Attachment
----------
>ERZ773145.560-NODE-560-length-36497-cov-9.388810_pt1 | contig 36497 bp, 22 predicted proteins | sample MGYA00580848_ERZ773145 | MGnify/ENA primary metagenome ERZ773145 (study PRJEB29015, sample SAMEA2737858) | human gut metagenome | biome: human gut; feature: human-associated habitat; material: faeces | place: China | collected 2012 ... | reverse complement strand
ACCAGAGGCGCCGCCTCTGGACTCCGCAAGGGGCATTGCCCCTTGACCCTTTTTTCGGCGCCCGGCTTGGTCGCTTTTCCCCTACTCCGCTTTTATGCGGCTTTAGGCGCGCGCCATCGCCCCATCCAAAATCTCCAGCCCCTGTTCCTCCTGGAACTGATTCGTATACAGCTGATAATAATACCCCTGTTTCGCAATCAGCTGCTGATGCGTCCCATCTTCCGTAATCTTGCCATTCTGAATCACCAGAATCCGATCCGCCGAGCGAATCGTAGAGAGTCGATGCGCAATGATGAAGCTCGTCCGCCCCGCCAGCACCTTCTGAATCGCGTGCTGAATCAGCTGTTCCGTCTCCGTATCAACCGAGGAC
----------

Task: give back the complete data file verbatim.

>ERZ773145.560-NODE-560-length-36497-cov-9.388810_pt1 | contig 36497 bp, 22 predicted proteins | sample MGYA00580848_ERZ773145 | MGnify/ENA primary metagenome ERZ773145 (study PRJEB29015, sample SAMEA2737858) | human gut metagenome | biome: human gut; feature: human-associated habitat; material: faeces | place: China | collected 2012 ... | reverse complement strand
ACCAGAGGCGCCGCCTCTGGACTCCGCAAGGGGCATTGCCCCTTGACCCTTTTTTCGGCGCCCGGCTTGGTCGCTTTTCCCCTACTCCGCTTTTATGCGGCTTTAGGCGCGCGCCATCGCCCCATCCAAAATCTCCAGCCCCTGTTCCTCCTGGAACTGATTCGTATACAGCTGATAATAATACCCCTGTTTCGCAATCAGCTGCTGATGCGTCCCATCTTCCGTAATCTTGCCATTCTGAATCACCAGAATCCGATCCGCCGAGCGAATCGTAGAGAGTCGATGCGCAATGATGAAGCTCGTCCGCCCCGCCAGCACCTTCTGAATCGCGTGCTGAATCAGCTGTTCCGTCTCCGTATCAACCGAGGAC